FORD DEALERS MUST SET NO-HAGGLE PRICES, AND…
Invest Up to $1.2 Million to Keep Selling EVs
Ford's U.S. dealers must invest as much as $1.2 million and adhere to rigorous sales standards if they want to sell electric vehicles beyond 2023, as the brand tweaks its retail model to better compete with direct-sales startups. Dealers have until Oct. 31 to opt into one of two EV certification tiers that cover varying investment levels in fast chargers and staff training. Those who choose not to invest will be limited to selling internal-combustion vehicles and hybrids from the Ford brand. EV dealers must sell the products at nonnegotiable prices and won't be allowed to carry them in inventory, instead having customers order exactly what they want for later delivery.
STELLANTIS TO BUY BACK SHARES WORTH ABOUT $920,000,000 FROM GM
American-Italian-French automaker Stellantis NV said on Tuesday it will buy back shares worth about 923 million euros ($919.31 million) from General Motors Co. Stellantis said it would buy back about 69.1 million common shares, or about 2.2% of the company's share capital. General Motors currently holds this stake in Stellantis in warrants, which it will convert into equity shares for Stellantis to purchase on Thursday, according to the statement.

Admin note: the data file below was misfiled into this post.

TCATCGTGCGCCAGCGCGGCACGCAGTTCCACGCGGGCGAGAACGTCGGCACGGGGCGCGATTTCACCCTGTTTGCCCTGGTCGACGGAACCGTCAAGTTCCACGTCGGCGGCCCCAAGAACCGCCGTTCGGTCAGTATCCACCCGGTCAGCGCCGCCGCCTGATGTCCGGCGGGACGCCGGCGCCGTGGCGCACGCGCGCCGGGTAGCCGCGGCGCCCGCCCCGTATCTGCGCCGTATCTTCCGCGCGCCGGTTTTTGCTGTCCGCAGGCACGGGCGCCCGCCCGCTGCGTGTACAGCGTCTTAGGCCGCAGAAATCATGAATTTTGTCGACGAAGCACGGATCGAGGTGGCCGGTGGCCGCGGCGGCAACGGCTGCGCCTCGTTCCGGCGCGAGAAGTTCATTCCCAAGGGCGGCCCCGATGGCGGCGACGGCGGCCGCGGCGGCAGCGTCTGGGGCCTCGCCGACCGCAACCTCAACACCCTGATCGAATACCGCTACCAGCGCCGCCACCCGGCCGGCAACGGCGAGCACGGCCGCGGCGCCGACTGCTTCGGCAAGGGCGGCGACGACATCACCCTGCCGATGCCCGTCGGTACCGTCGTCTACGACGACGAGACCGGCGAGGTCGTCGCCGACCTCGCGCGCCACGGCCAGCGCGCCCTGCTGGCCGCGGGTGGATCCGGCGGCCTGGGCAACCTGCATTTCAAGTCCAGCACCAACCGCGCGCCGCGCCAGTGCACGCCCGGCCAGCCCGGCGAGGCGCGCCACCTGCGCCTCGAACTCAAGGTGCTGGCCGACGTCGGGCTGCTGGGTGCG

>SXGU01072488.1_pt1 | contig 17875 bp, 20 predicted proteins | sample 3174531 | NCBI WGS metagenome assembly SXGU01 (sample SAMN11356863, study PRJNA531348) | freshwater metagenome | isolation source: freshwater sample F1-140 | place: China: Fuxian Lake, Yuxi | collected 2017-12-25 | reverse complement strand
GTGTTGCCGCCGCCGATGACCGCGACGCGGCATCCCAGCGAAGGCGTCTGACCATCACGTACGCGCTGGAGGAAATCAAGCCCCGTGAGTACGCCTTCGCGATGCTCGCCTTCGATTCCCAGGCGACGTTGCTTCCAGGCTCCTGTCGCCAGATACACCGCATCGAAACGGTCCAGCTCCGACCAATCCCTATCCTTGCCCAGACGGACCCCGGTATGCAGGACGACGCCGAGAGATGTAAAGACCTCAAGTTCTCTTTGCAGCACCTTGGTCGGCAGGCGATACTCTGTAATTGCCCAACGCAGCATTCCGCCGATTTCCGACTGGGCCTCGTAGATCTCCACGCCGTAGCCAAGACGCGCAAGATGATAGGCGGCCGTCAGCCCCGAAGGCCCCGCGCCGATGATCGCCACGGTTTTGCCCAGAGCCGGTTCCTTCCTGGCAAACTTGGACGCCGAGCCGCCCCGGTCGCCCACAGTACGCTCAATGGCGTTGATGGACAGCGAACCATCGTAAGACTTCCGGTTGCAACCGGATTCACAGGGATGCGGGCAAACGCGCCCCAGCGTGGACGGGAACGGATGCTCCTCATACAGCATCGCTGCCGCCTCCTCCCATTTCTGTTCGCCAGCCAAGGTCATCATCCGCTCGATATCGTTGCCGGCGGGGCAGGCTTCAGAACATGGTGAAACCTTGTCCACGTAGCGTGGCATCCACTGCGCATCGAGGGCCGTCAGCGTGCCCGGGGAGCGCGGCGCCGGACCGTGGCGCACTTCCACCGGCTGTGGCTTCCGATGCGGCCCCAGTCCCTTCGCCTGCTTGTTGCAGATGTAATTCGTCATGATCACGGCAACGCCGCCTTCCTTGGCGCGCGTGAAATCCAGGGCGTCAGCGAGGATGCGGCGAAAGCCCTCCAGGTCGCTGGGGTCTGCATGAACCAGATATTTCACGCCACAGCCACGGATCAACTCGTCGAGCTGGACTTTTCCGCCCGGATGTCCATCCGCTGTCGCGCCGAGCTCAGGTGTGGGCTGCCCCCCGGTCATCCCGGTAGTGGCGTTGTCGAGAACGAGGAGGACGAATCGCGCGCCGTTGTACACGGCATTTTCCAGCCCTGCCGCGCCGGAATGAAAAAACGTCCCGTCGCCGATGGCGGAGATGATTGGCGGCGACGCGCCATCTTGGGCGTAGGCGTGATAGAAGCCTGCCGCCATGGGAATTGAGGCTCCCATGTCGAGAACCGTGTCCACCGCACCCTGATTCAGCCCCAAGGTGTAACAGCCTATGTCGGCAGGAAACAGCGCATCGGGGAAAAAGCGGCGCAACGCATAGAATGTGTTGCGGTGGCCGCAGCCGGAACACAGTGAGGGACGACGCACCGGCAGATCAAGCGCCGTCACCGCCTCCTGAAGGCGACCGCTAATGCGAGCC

CURRENCY SWINGS IMPACT AUTOMAKERS
The rising value of the U.S. dollar in international exchange markets is inflating the value of exported U.S.-made vehicles while reducing the cost of competing imports and parts sourced overseas. With war and inflation making the U.S. dollar an attractive option to currency traders, the greenback has been appreciating, including against the euro, Japanese yen, Canadian dollar, British pound, Swedish krona and Swiss franc – making up the U.S. dollar index (USDX). In September 2021, this index rating was 92.1. On Aug. 30, it was 108.4.
BATTERY FIRM ONE REVEALS CELL TECHNOLOGY
600 mile EVs including trucks and SUVs
Michigan-based startup Our Next Energy (ONE) this week unveiled a prismatic anode-free battery cell it claims will lay the foundation for 600-mile EVs. The prototype cell will be integrated into a BMW iX prototype later this year as part of a dual-chemistry battery pack. ONE said in a press release that it's aiming for a volume-produced version of the dual-chemistry setup, called Gemini, in 2026 that will enable 600 miles of range "in a wide range of vehicle platforms" including trucks and SUVs.